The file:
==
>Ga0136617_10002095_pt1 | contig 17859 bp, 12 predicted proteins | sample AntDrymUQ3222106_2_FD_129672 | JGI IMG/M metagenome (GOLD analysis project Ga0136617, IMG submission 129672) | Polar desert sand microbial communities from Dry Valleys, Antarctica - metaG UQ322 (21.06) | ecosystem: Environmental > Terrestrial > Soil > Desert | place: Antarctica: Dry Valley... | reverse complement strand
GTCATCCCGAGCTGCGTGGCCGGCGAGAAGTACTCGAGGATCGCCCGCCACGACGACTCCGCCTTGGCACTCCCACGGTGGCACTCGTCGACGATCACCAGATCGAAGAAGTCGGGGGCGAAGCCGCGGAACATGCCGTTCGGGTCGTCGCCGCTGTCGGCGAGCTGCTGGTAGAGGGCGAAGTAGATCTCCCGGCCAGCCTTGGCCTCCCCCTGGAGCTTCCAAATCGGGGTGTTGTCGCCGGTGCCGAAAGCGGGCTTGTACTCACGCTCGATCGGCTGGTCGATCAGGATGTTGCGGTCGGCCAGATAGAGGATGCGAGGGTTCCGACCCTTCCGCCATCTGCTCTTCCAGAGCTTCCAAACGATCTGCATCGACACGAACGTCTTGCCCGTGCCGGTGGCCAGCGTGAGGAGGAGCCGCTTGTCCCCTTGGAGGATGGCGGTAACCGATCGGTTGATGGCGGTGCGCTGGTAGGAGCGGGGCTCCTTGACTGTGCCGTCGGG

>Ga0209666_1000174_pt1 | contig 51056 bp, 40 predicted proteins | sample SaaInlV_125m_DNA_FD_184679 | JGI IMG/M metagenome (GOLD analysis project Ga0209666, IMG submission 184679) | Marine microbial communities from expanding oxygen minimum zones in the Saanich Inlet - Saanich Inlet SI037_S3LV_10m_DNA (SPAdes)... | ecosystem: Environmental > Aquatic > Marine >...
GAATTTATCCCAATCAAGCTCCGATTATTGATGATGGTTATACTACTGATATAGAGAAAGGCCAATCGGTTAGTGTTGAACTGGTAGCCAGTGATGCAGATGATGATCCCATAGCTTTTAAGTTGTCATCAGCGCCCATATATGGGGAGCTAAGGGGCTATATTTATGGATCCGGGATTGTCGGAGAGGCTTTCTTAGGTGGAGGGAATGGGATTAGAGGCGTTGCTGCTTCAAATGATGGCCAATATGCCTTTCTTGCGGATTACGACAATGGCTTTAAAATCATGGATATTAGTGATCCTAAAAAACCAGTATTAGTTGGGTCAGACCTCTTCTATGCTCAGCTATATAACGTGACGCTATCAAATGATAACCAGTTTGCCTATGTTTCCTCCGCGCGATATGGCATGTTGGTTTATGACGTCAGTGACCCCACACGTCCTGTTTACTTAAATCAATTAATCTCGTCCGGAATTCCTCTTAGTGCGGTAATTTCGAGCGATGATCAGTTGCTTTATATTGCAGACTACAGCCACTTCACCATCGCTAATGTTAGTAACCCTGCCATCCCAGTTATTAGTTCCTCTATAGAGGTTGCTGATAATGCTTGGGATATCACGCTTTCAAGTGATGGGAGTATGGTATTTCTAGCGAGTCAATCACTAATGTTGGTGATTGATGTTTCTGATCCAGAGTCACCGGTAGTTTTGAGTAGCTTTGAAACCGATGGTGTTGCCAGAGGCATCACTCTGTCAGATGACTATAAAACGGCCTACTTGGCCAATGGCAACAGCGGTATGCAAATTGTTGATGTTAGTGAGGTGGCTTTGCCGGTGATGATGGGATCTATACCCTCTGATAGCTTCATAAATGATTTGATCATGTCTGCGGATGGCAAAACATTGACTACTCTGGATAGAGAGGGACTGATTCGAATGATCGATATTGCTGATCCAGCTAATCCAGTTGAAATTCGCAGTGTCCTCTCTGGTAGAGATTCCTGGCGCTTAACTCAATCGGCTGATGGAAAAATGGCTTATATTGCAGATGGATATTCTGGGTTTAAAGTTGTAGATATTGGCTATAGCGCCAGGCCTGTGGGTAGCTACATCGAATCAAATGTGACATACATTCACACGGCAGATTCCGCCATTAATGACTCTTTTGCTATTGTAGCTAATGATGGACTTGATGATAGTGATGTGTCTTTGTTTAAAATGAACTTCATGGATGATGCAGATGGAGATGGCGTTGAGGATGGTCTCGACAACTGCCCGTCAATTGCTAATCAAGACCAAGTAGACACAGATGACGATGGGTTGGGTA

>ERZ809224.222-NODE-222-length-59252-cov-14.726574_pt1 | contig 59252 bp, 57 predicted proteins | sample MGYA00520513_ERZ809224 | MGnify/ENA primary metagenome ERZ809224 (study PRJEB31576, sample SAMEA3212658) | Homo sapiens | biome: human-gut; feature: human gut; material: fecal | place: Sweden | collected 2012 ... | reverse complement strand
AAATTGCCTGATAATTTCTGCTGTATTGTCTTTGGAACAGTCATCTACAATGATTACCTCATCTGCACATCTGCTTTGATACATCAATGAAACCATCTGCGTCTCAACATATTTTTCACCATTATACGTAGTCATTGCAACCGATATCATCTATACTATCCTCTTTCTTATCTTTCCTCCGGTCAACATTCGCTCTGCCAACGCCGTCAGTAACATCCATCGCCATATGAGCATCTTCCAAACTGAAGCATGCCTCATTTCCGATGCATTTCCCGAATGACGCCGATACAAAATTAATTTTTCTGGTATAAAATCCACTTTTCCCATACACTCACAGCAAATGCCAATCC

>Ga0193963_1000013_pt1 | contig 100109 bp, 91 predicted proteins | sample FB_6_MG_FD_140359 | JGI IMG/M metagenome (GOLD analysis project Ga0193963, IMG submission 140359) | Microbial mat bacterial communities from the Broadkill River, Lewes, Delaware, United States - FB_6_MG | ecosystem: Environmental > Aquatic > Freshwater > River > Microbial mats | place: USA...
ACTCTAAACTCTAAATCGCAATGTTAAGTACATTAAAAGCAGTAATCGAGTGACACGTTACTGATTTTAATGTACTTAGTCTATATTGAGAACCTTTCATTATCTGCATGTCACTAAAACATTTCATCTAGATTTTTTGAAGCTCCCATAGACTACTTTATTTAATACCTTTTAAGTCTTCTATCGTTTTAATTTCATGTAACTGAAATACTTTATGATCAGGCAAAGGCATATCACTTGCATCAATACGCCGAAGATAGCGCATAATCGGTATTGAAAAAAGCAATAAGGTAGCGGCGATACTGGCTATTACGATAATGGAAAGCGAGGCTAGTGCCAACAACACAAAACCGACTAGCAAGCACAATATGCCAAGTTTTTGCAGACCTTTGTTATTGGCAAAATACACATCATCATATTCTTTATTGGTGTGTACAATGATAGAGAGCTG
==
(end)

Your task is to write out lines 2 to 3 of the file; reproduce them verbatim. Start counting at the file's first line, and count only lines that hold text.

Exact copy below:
GTCATCCCGAGCTGCGTGGCCGGCGAGAAGTACTCGAGGATCGCCCGCCACGACGACTCCGCCTTGGCACTCCCACGGTGGCACTCGTCGACGATCACCAGATCGAAGAAGTCGGGGGCGAAGCCGCGGAACATGCCGTTCGGGTCGTCGCCGCTGTCGGCGAGCTGCTGGTAGAGGGCGAAGTAGATCTCCCGGCCAGCCTTGGCCTCCCCCTGGAGCTTCCAAATCGGGGTGTTGTCGCCGGTGCCGAAAGCGGGCTTGTACTCACGCTCGATCGGCTGGTCGATCAGGATGTTGCGGTCGGCCAGATAGAGGATGCGAGGGTTCCGACCCTTCCGCCATCTGCTCTTCCAGAGCTTCCAAACGATCTGCATCGACACGAACGTCTTGCCCGTGCCGGTGGCCAGCGTGAGGAGGAGCCGCTTGTCCCCTTGGAGGATGGCGGTAACCGATCGGTTGATGGCGGTGCGCTGGTAGGAGCGGGGCTCCTTGACTGTGCCGTCGGG

>Ga0209666_1000174_pt1 | contig 51056 bp, 40 predicted proteins | sample SaaInlV_125m_DNA_FD_184679 | JGI IMG/M metagenome (GOLD analysis project Ga0209666, IMG submission 184679) | Marine microbial communities from expanding oxygen minimum zones in the Saanich Inlet - Saanich Inlet SI037_S3LV_10m_DNA (SPAdes)... | ecosystem: Environmental > Aquatic > Marine >...